CERCLA section 113(k)(1) requires that a copy of the administrative record be available to the public “* * * at or near the facility at issue.” 40 CFR 300.805(a). In addition, a docket containing the administrative record file should be located at the Regional office or other central location. 40 CFR 300.805(a). In the case of an emergency removal, the administrative record need only be available for public inspection at the central location, unless otherwise requested (
The administrative record file located at or near the site should be placed in one of the information repositories that may already exist for community involvement purposes. An information repository contains documents that relate to a Superfund site and the Superfund program in general. An information repository is required at all remedial action sites and any site where a removal action is likely to extend beyond 120 days.
This direct final rule amends 40 CFR 300.805(c)—Location of the Administrative Record File in Subpart I—Administrative Record for Selection of Response Action of the National Oil and Hazardous Substances Pollution Contingency Plan, to acknowledge advancements in technologies used to manage and convey information to the public. Specifically, this revision will add language to broaden the technology, to include computer telecommunications or other electronic means, that the lead agency is permitted to use to make the administrative record file available to the public regarding documents that form the basis for the selection of a response action. This amendment does not limit the lead agency's ability to make the administrative record file available to the public in traditional forms such as paper and microform. The lead agency should assess the capacity and resources of the public to utilize and maintain an electronic- or computer telecommunications-based repository to make a decision on which approach suits a specific site. Based on the preferences of the community and the lead agency's assessment of the site-specific situation, the lead agency will determine whether to provide: (1) Traditional forms (e.g. paper copies; microform) (2) electronic resources, or (3) both traditional forms and electronic resources.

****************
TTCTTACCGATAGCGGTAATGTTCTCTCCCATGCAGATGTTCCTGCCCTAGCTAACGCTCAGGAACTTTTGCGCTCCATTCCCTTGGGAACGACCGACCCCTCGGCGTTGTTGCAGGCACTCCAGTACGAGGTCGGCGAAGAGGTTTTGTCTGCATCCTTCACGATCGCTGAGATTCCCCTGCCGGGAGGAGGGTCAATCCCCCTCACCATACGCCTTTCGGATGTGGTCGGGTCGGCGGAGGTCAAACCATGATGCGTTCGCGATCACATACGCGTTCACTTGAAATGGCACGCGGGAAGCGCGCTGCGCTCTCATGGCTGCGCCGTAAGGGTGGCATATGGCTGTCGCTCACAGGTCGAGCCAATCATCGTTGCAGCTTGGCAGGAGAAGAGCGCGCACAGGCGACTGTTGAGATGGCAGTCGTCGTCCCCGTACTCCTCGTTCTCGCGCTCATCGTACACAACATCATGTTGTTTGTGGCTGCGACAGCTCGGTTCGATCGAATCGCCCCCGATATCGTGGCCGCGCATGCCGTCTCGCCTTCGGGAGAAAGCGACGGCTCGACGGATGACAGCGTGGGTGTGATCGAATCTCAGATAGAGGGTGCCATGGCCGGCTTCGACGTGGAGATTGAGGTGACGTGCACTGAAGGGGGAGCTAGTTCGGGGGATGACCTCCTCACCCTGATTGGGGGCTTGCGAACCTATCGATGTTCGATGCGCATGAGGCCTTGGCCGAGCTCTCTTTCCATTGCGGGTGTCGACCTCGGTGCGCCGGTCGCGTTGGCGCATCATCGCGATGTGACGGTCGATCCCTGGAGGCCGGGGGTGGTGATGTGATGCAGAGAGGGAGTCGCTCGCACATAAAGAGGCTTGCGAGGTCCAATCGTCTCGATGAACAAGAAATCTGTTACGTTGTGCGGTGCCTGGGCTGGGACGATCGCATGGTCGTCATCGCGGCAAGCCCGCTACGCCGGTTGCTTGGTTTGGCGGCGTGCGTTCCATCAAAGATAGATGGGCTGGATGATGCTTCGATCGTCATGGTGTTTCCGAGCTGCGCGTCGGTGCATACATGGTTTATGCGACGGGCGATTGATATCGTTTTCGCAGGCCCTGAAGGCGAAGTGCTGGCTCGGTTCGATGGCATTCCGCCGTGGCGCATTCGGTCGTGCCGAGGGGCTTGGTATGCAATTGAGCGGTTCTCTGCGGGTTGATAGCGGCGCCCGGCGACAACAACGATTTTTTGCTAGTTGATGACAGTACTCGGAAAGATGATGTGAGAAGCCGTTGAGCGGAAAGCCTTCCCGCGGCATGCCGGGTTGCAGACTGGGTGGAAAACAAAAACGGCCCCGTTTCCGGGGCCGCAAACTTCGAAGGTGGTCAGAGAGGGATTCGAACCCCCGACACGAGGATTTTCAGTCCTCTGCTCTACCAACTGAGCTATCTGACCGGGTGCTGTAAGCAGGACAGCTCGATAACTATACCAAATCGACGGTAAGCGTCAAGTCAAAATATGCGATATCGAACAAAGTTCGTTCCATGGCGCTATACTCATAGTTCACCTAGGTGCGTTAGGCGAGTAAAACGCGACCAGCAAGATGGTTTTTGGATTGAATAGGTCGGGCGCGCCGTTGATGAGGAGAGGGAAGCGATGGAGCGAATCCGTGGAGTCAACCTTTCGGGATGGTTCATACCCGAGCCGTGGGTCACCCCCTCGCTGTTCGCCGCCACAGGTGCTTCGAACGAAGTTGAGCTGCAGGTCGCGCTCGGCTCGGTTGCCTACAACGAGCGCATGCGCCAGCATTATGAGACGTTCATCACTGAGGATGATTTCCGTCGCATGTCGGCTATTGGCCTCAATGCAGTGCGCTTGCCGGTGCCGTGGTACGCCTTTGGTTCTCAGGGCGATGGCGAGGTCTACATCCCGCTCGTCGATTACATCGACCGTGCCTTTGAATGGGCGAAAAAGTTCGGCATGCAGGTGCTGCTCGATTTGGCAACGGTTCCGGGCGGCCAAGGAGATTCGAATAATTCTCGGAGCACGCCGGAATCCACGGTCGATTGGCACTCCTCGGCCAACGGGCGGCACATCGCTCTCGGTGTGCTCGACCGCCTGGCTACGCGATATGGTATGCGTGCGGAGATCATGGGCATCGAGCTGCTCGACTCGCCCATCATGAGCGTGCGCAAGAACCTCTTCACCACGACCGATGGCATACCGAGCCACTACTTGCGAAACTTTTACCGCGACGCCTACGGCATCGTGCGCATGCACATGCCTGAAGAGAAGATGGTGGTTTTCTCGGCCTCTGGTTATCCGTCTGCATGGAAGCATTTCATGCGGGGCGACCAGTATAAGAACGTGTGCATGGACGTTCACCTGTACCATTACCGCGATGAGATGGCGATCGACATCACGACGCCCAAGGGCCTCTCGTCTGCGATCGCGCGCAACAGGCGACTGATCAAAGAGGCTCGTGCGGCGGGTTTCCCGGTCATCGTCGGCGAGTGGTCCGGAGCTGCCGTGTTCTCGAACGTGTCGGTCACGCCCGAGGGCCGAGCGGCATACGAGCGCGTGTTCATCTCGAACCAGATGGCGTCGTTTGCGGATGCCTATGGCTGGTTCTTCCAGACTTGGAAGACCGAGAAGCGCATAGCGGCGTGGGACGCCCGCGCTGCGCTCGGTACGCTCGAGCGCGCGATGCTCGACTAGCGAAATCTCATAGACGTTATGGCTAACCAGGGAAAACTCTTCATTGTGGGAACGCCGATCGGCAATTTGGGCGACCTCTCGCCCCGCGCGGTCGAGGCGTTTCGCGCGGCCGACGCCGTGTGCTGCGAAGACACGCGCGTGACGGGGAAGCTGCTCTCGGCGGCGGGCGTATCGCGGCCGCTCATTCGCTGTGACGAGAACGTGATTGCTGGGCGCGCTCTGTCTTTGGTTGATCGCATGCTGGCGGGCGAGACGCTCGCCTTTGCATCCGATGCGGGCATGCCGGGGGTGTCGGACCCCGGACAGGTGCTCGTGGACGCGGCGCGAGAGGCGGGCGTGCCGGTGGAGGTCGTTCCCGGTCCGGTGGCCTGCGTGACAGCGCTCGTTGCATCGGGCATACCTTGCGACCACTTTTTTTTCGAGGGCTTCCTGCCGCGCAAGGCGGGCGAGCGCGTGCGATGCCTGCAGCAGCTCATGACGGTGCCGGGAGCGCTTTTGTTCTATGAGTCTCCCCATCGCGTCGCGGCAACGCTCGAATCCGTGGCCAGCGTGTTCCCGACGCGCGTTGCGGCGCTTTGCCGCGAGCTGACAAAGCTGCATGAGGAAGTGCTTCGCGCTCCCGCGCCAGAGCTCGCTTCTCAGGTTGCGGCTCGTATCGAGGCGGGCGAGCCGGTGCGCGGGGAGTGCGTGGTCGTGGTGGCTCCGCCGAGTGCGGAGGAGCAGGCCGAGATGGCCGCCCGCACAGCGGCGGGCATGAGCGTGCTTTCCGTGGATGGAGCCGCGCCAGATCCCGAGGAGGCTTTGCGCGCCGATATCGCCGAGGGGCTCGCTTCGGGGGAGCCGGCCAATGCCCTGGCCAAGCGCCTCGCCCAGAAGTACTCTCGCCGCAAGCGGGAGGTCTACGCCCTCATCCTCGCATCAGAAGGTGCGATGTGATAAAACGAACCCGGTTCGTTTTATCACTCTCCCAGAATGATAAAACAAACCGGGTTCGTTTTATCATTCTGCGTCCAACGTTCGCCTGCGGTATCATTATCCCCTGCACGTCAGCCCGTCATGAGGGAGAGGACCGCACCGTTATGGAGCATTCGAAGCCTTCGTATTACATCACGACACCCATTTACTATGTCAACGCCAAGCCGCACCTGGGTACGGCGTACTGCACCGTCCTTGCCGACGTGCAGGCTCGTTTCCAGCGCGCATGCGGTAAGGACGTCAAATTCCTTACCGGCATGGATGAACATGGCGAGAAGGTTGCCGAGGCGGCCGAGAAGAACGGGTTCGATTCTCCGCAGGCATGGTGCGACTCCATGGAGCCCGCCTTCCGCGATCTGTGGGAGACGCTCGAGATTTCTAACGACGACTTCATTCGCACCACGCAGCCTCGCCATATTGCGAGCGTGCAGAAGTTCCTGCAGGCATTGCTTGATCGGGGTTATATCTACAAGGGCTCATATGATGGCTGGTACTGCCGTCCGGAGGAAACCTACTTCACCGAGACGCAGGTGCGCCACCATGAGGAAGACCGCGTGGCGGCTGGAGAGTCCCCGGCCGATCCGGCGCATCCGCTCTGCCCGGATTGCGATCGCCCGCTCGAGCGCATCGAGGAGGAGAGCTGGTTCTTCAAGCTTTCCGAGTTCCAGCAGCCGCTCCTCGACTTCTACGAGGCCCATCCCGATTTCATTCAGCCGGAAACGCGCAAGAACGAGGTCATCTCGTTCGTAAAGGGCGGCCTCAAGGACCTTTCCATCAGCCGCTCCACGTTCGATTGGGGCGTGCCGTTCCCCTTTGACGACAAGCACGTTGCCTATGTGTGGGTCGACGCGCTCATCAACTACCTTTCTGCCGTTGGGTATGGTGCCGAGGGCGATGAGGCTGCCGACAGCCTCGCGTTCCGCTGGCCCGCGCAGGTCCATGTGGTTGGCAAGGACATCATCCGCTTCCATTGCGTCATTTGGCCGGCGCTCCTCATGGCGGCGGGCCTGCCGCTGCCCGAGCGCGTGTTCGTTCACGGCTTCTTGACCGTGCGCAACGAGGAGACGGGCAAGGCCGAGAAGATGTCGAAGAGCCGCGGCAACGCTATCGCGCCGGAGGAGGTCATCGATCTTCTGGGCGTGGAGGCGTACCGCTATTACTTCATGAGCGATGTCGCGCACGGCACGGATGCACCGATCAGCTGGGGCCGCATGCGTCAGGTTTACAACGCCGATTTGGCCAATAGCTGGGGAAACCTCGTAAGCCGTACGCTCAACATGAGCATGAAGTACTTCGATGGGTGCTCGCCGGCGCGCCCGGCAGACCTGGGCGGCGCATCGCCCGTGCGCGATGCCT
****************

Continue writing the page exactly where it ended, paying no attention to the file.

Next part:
Since the passage of the CERCLA
As of 2010, 99% of the over 16,800 public libraries in the U.S. had public computers connected to the internet, with an average of 16 computer stations per library. Over 85% of these libraries had public wireless internet access, with approximately 6% planning to add access over the next year.
EPA conducted an assessment of Superfund information repositories (IR) as part of the Office of Solid Waste and Emergency Response Community Engagement Initiative, Action 13, Part B.